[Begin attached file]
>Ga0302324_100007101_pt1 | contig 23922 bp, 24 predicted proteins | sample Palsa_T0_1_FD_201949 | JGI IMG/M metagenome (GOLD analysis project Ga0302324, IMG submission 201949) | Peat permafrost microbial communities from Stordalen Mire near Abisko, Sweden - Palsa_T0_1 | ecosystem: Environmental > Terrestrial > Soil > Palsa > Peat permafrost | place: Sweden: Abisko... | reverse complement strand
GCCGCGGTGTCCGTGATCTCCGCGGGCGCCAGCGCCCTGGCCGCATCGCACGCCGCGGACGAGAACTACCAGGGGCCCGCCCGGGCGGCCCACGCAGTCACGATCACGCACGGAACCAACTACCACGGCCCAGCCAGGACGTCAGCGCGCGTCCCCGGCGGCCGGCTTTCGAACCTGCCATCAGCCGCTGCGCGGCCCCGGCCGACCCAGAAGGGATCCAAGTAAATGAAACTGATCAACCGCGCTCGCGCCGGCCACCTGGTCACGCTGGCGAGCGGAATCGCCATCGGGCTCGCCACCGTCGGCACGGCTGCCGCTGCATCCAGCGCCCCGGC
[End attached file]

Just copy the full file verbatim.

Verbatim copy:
>Ga0302324_100007101_pt1 | contig 23922 bp, 24 predicted proteins | sample Palsa_T0_1_FD_201949 | JGI IMG/M metagenome (GOLD analysis project Ga0302324, IMG submission 201949) | Peat permafrost microbial communities from Stordalen Mire near Abisko, Sweden - Palsa_T0_1 | ecosystem: Environmental > Terrestrial > Soil > Palsa > Peat permafrost | place: Sweden: Abisko... | reverse complement strand
GCCGCGGTGTCCGTGATCTCCGCGGGCGCCAGCGCCCTGGCCGCATCGCACGCCGCGGACGAGAACTACCAGGGGCCCGCCCGGGCGGCCCACGCAGTCACGATCACGCACGGAACCAACTACCACGGCCCAGCCAGGACGTCAGCGCGCGTCCCCGGCGGCCGGCTTTCGAACCTGCCATCAGCCGCTGCGCGGCCCCGGCCGACCCAGAAGGGATCCAAGTAAATGAAACTGATCAACCGCGCTCGCGCCGGCCACCTGGTCACGCTGGCGAGCGGAATCGCCATCGGGCTCGCCACCGTCGGCACGGCTGCCGCTGCATCCAGCGCCCCGGC